Feinstein, who became senator for the state in 1992 (after losing the governorship to Wilson two years earlier), held her tongue on Prop 187 for most of the election. Two weeks before voting, after President Bill Clinton came out against the ballot measure, she finally offered her tepid opposition to the proposition. De León hasn't forgotten this.
"There was no moral clarity, there was no moral leadership," he says. "It was a political calculation."
De León's commitment to the "moral bottom line" is a trait his campaign plays up—and it's not something his detractors deprive him of. Even among people who disagree with de León, or dislike the man, there's the consensus that de León's platform comes from his gut, and not a polling machine.
For a candidate who has rooted his political career in moral issues like immigration and climate change, however, some say his last years of leadership in the state senate are marred by an ethical lapse. After a sexual assault scandal broke in the California capital in the fall of last year, with over two hundred female legislators, lobbyists, and staffers signing a letter describing a culture of misconduct and hostility, activists criticized de León for responding slowly and insufficiently. When I ask him about that, and Sacramento's #MeToo moment, de León counters that he hired two outside law firms within weeks and set up a a 1-800 hotline.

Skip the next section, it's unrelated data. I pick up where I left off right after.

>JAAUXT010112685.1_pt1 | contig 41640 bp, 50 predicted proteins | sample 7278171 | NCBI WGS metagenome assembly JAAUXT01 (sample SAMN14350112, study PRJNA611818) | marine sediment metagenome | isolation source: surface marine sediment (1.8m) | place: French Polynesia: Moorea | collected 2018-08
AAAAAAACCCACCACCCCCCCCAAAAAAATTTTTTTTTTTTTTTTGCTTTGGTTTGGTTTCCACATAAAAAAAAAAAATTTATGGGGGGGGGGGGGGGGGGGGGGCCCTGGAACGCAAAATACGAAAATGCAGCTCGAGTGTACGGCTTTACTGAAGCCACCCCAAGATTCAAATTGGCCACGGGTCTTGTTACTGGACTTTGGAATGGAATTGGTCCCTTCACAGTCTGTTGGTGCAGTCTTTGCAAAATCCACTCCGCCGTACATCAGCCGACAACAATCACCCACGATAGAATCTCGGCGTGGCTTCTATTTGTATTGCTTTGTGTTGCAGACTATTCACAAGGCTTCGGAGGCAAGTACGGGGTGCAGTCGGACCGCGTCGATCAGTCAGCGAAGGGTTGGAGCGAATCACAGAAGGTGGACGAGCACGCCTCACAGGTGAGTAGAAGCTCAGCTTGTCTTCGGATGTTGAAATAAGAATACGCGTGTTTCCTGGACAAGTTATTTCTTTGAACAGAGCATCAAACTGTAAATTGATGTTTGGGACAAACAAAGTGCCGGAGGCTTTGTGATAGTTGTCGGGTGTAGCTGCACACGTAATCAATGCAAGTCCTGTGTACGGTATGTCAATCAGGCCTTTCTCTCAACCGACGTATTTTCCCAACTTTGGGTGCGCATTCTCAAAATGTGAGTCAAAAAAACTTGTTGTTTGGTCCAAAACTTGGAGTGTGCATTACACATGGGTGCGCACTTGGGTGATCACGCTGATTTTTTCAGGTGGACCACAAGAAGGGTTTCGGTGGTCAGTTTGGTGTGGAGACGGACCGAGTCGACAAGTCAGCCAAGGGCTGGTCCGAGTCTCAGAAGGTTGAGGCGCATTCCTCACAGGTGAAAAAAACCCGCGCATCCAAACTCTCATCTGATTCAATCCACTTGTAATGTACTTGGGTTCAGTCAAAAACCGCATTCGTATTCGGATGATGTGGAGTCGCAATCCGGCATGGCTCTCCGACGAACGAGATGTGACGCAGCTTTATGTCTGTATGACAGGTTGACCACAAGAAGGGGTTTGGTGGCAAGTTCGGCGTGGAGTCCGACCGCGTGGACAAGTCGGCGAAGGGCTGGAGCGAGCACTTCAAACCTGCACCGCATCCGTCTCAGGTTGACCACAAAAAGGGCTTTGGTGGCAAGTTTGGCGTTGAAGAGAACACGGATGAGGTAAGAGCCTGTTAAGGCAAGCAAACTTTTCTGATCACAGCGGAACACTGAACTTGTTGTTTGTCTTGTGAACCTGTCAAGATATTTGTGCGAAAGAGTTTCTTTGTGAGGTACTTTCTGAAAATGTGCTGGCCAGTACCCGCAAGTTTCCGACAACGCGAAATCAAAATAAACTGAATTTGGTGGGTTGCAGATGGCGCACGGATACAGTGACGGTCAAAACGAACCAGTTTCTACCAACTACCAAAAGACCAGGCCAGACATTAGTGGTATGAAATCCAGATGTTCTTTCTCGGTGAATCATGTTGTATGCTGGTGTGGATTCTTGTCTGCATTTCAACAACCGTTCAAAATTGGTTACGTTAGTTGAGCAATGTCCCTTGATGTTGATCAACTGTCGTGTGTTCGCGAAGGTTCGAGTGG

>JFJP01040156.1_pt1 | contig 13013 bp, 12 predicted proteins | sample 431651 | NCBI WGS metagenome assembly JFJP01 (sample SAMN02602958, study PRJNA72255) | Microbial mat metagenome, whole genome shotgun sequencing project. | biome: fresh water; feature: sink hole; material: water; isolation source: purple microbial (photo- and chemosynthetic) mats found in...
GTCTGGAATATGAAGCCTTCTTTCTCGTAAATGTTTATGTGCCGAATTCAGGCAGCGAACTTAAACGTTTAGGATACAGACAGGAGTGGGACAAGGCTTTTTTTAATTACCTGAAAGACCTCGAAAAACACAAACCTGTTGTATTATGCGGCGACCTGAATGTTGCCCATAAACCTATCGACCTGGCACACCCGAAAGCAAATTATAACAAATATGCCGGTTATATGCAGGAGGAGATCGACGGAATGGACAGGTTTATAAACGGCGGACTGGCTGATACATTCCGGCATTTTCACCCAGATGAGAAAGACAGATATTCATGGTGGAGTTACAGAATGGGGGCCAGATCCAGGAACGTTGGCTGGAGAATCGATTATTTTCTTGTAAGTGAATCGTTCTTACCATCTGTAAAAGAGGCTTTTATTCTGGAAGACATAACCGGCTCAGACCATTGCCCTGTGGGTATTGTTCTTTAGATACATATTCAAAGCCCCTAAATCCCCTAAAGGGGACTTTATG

"The system is not fixed to my satisfaction," says Christine Pelosi, a Democratic Party activist and daughter of Nancy Pelosi. The younger Pelosi is one of the more prominent signatories of the letter. In the last year, Pelosi has lambasted de León and the rest of the leadership's response. She explains to me that there have been no confidential counseling services provided, and that the outside law firms hired do not have subpoena power. She also notes that confidence in the hotline's confidentiality and efficacy remains low enough that many women in the capital are still calling her instead. Beyond that, if de León is going to accuse his opponent of contributing to a broken culture in Washington, it seems he ought to take responsibility for a hostile culture that existed in his own capital under his watch.
"It's not just Kevin," Pelosi says, explaining she places the blame on the leadership in its entirety. "But if you're going to campaign on support for [women and women's] issues, I think we have to be very careful."
Though Pelosi has not held back in her criticism of de León, and is currently supporting Feinstein, she still has a strong positive reaction to de León's platform.
"He is so deep on climate, and he is so deep on immigration, and I think that's made Feinstein go deeper on those issues," she says. "That's a good thing for the state regardless of who wins."
That "deep" commitment to issues like climate and immigration is noted by observers even outside of the state.
"He is a man of principle, but he's also very effective. Even with his belief, he wants to get things done. It's a mixture of pragmatism and principle," says Mickey Edwards, the former Republican congressman from Oklahoma.
In a turn of irony that does not escape either of them, Edwards, who authored the amendment preserving U.S. financial support for the Contras in the war in Nicaragua, has been one of de León's political mentors for almost a decade. The two met in 2009, when de León was chosen for the prestigious Rodell Fellowship for promising public officials, a program Edwards runs out of the Aspen Institute. Edwards remembers getting to know de León during a long walk through New Orleans (they talked about Nicaragua, but they say it stayed amicable).